Wall repair basics
Did you know that removing plaster, plasterboard, cladding and render from uninsulated external walls is notifiable work if you’re affecting more than 50% of the wall? This means you must involve building control - making a Building Notice application to your local authority is an easy way to get the work certified.
When doing this kind of work on more than 50% of the surface the building regulations say that you must thermally upgrade the entire wall with insulation. Whilst insulating a wall will improve the thermal efficiency of the building and result in lower fuel bills for the homeowner, doing it incorrectly can lead to problems such as condensation, mould growth, poor internal air quality and damage to the building structure.
This is because moisture will condense in areas with no insulation, and the insulation envelope can prevent the wall ‘breathing’.
Wall repair basics: Important considerations
- With insulated external walls the insulation should be renewed to an equivalent or better standard.
- Internal or external insulation should be continuous across the whole wall. This means removing and adjusting fixtures such as soil pipes, downpipes etc. Don’t forget to insulate window reveals and doors.
- The walls’ ability to ‘breathe’ out moisture will be affected. So the building should be adequately ventilated with extractor fans in high moisture areas such as kitchens and bathrooms, and background ventilators to modern double-glazed windows.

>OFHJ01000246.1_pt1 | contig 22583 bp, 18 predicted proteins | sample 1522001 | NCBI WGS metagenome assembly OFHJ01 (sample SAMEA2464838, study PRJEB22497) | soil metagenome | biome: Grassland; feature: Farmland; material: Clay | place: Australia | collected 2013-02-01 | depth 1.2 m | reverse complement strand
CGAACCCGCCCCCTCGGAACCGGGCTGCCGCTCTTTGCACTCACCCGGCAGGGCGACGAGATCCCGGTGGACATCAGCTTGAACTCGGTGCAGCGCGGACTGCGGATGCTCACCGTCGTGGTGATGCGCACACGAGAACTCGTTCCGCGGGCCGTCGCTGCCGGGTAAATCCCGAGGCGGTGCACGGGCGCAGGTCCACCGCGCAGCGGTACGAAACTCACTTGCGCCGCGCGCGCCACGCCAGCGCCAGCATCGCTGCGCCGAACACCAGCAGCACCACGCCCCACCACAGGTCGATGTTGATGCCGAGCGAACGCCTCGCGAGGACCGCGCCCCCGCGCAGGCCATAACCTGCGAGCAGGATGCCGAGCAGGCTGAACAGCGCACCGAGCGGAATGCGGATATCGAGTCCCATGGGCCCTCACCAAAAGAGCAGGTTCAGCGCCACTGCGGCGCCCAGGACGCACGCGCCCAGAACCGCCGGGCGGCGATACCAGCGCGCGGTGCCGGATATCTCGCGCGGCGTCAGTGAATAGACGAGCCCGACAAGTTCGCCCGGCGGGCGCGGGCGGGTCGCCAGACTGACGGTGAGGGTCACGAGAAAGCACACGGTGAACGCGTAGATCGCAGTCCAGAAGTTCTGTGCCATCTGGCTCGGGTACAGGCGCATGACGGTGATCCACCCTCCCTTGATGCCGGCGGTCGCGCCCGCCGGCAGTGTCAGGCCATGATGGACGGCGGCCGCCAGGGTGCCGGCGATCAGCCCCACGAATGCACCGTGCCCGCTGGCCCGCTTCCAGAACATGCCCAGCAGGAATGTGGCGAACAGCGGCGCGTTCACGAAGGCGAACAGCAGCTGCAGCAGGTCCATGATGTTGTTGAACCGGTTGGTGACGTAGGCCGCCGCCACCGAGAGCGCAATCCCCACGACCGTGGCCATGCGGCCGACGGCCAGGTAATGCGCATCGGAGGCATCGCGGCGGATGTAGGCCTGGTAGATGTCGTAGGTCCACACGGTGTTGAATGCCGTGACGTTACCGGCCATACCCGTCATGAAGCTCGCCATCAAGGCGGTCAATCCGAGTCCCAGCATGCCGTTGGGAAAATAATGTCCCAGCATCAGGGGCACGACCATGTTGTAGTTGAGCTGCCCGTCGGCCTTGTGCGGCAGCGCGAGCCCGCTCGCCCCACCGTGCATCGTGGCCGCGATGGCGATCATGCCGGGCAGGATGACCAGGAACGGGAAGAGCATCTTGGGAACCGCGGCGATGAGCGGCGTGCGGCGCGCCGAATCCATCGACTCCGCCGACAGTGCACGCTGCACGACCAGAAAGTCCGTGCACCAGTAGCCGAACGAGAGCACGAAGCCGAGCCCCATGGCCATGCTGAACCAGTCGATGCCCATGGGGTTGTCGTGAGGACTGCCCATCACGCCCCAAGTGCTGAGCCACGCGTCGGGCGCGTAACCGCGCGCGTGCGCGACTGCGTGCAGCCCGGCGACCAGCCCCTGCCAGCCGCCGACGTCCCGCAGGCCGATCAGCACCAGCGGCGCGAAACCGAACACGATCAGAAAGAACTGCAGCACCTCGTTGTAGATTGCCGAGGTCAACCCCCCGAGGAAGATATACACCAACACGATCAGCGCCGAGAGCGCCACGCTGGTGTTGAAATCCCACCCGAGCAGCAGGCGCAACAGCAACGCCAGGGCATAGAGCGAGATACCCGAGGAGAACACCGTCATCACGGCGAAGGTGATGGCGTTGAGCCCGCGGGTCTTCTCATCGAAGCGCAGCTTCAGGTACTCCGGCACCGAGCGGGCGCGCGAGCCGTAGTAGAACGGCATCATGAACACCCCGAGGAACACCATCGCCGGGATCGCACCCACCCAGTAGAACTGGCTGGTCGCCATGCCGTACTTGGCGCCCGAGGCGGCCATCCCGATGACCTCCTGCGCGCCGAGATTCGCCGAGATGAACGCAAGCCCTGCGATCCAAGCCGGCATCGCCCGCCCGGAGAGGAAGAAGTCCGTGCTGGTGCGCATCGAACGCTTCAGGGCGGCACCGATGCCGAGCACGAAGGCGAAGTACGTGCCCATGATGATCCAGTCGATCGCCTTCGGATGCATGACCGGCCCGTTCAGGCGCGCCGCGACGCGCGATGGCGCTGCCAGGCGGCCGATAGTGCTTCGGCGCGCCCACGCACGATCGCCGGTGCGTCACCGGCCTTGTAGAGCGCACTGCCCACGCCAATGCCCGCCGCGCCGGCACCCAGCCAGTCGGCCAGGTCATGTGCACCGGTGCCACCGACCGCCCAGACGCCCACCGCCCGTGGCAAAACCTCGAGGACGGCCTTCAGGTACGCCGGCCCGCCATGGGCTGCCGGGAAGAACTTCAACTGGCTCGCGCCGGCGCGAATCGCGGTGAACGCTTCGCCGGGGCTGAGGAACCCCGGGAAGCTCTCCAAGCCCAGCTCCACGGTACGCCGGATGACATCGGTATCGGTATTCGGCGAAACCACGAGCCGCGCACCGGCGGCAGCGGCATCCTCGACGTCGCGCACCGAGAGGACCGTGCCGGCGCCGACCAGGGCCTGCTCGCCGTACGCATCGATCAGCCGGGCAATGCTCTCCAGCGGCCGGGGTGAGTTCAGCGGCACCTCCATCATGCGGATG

- Where insulating externally, ensure rainwater won’t get in behind the insulation as it’ll cause damage to the wall, the insulation, render and fixings.
- Reducing the insulation of any elements will affect the performance of the whole building including heating systems, and resistance to condensation.
- Replacing external walls or sections of walls, including removing ply membranes to timber-framed walls, is a structural alteration and so needs building control involvement.
- But removing and replacing plaster or plasterboard from internal walls does not require a building control application, unless it’s a timber frame party wall.
- If you’re planning to remove or replace an internal wall that supports a floor, ceiling, beam or roof, this will be a structural alteration - in which case you need building control approval.
- Failure to get approval for relevant work can lead to technical failures and leave both you and your customer liable to enforcement.
To be on the safe side, ensure all notifiable work is approved under the building regulations. Submit your building control application directly to your local building control team using our free post code search tool to find your local team.
Please Note: Every care was taken to ensure the information was correct at the time of publication. Any written guidance provided does not replace the user’s professional judgement. It is the responsibility of the dutyholder or person carrying out the work to ensure compliance with relevant building regulations or applicable technical standards.
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